Drinks:  A server comes with a tray of colorful cachacas – the popular local cocktail based on casaca and usually some fruits. Maracuja, pineapple and mango are high on my list. This cocktail is also an excellent aperitif. With the meaty menu I would advice to continue with a big and juicy red wine that complements the boldness of the food. Porcao has its own blend from Portugal so you can go for that. Malbec from Argentina is another great pick as it is made for being consumed together with meat. Our choice of the powerful red wine from San Pedro de Yacochuya near the Argentina’s Cafayate in the province of Salta that was purely made on my unforgettable experience tasting the bold wines with my sister at the winery, but it turned to be a great choice for all the food especially the characterful meat. Its high concentration and higher alcohol content both can catch up with the intense flavors of the meat.
Big and juicy red wines with steak
Opening hours: Tuesday-Thursday: 12noon – 12:00pm; Friday-Sat: 12noon-01:30 am; Sunday & holidays: 12noon-11pm.
Address: Rua Barão da Torre, 218, Ipanema, Rio de Janeiro, Brazil.
Contact: Tel: +(55) 21 3202 9158 and reservations online.

Jun Sakamoto: the most exclusive Japanese dining in São Paulo

Asparagus salad
Atmosphere: The entrance to the restaurant is very discreet and guarded by security men. One would never think that there is a restaurant behind the simply looking wall along the Rua Lisboa. As the security opens the door and you walk through a tiny garden into the first room, you know that Jun Sakamoto is not just a traditionally simple Japanese restaurant (the interior was designed by the chef after whom the restaurant was named). It is full of classy people some conservatively dressed in ties and business suites others – especially the supermodel looking youthful women – in chic evening mini-dresses or anything that is currently fashionable. If you want even more privacy then dine in the back room. Both rooms together including a sushi bar accommodate not more than 30-40 people, so it is quite small. You still will be seen by the top players on the São Paulo rich and powerful league so better dress up for that as good as you can.
Food: For how much exclusive this restaurant tries to be, the food is not even slightly comparable to any of my favorite japanese places in LA, New York, Seattle or Paris. Rumors circulate in and out of the city that there is not much of excellent japanese food in Brazil yet. I take it as an explanation of my recent disappointment at Jun Sakamoto. For the restaurant being very expensive, I will not give it likely a second chance when there are so many other great restaurants to dine at in São Paulo.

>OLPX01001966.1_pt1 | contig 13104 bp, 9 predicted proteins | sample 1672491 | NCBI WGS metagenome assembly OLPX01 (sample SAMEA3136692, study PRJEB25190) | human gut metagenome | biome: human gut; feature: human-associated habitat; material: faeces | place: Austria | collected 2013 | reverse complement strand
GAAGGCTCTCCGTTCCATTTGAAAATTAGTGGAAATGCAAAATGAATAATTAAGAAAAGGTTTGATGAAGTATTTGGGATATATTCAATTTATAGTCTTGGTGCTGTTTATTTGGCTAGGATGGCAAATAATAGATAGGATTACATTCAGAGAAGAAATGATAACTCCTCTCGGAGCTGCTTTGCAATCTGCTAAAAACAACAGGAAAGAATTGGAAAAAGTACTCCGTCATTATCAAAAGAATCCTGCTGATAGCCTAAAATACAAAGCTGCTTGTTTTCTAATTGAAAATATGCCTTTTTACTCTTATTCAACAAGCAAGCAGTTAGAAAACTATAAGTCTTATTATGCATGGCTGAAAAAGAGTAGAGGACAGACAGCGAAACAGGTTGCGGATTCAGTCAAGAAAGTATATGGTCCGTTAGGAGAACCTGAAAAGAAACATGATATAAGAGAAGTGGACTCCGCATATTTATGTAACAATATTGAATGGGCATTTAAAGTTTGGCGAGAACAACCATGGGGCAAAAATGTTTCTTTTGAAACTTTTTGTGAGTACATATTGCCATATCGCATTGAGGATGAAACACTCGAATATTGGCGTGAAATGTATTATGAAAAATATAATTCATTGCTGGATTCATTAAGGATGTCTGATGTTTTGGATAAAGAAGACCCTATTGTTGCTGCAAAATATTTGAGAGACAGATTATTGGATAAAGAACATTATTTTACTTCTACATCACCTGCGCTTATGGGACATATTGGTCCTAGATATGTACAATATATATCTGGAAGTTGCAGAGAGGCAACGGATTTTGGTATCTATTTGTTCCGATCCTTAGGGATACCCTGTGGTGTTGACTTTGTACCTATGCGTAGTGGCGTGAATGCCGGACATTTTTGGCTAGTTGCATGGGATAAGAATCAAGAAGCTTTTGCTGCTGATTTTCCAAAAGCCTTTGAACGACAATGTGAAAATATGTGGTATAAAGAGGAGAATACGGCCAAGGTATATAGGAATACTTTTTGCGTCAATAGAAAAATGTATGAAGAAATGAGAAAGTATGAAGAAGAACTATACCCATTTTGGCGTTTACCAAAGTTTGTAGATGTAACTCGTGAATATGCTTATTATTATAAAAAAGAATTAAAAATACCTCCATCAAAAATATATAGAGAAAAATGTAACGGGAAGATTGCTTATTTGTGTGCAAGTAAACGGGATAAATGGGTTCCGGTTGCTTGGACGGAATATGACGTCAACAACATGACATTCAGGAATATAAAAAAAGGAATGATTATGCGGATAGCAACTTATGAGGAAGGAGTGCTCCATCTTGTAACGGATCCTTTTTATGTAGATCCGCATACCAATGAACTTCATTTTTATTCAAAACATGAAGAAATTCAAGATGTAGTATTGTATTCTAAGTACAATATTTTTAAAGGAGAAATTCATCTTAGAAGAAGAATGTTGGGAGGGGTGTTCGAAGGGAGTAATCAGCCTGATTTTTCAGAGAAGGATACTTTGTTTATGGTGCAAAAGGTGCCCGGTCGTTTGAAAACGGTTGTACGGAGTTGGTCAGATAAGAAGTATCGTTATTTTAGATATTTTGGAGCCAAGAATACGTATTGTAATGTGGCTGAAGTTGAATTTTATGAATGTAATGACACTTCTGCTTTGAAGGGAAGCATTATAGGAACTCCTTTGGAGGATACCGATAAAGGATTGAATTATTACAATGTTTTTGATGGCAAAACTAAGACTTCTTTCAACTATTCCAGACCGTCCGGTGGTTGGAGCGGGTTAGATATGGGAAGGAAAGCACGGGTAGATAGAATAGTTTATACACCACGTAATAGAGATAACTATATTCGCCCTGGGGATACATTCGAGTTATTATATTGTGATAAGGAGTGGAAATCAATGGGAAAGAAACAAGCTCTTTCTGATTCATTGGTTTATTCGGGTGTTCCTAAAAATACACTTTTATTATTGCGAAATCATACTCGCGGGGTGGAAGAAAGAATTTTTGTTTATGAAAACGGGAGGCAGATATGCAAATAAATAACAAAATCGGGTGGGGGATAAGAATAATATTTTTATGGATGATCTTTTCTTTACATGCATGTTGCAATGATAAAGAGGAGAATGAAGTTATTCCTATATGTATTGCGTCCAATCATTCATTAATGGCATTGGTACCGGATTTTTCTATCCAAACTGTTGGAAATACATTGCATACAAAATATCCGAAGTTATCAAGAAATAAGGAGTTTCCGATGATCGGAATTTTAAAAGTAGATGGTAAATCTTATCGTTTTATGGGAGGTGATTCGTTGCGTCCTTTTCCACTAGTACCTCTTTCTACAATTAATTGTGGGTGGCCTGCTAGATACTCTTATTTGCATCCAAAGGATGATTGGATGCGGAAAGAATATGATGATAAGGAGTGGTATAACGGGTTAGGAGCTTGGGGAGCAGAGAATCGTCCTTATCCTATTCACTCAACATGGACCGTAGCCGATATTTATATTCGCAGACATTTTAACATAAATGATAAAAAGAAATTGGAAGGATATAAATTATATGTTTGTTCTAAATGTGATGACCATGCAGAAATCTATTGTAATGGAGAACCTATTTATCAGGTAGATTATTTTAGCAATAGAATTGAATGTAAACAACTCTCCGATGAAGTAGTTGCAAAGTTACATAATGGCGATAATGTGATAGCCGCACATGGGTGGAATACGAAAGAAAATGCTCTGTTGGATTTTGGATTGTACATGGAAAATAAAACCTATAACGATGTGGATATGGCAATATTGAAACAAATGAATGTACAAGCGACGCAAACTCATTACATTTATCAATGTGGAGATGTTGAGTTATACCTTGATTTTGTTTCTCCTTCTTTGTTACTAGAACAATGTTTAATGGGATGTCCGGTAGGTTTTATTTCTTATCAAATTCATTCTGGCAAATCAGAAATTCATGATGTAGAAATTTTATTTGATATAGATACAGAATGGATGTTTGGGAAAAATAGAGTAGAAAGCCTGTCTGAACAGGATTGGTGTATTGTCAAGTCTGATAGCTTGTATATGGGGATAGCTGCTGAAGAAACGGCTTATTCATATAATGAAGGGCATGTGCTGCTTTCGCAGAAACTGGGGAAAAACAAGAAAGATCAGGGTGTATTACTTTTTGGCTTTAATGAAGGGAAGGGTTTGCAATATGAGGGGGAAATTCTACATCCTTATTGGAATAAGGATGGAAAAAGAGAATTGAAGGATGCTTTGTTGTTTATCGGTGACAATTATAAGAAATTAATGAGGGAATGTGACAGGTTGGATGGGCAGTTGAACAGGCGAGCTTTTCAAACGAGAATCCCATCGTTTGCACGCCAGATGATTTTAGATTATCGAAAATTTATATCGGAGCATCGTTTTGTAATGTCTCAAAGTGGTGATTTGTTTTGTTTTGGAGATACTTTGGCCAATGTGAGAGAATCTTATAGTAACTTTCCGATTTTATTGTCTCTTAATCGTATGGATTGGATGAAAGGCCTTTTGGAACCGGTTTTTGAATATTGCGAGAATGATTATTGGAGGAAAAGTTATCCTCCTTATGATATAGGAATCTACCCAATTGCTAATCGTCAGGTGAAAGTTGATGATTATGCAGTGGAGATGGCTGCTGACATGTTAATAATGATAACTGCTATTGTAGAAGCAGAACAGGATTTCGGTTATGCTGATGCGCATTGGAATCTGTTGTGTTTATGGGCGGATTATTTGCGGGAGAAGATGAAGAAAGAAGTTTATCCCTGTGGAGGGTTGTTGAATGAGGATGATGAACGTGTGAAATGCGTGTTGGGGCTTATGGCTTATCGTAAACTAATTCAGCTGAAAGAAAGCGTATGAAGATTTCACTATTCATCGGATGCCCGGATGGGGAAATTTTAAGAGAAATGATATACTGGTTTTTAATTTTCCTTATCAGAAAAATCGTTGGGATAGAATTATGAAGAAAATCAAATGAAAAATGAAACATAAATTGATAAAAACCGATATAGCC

Seared mushrooms
We got a number of starters to share and none of them had particularly impressed our taste buds. The Salmon tartare (Tuna tartare with foie gras is more popular here, but we were in the mood for salmon) was tiny, the fish was good but excellent as you would expect for the price and the sporadic portion of fish eggs on the top of it was not enough to bring more complex flavors to the dish. Continuing with a plate of fatty tuna sashimi, which was contrary to the previous too large portion of just a raw and not very tasty fish we started to worry a bit about the restaurant’s flattering reputation. The savior came in the form of the next order – the Asparagus salad, which was better and perhaps the only plate we quite enjoyed. The vegetables were fresh and crisp and the sauce was tasty.
From the warm dishes the Seared mushrooms lacked everything that was savor-appealing. I dare to claim that they were boring. Right the opposite of the vibrant and sizzling Mushroom Tobanyaki they do at Nobu restaurants elsewhere.
Black cod with miso
The staple of many Japanese restaurants globally is the Black cod with miso. After the previous unsuccessful courses we ordered exactly this dish as we thought it might be more reliable. The fish was of a good quality, the sauce though was not intense enough and much more plain than we are used to.
My partner tried the omakase sushi (ingredients selected by the chef who serves you to the point of your fullness, it shows the chef’s skills the best). They do it differently here though. You have to select how many courses you want and that is what you get. Omakase is supposed to display the chef’s innovativeness, creativity and the quality of his ingredients. The sushi we got did not look and taste exceptionally – it was rather normal, but with a high price tag.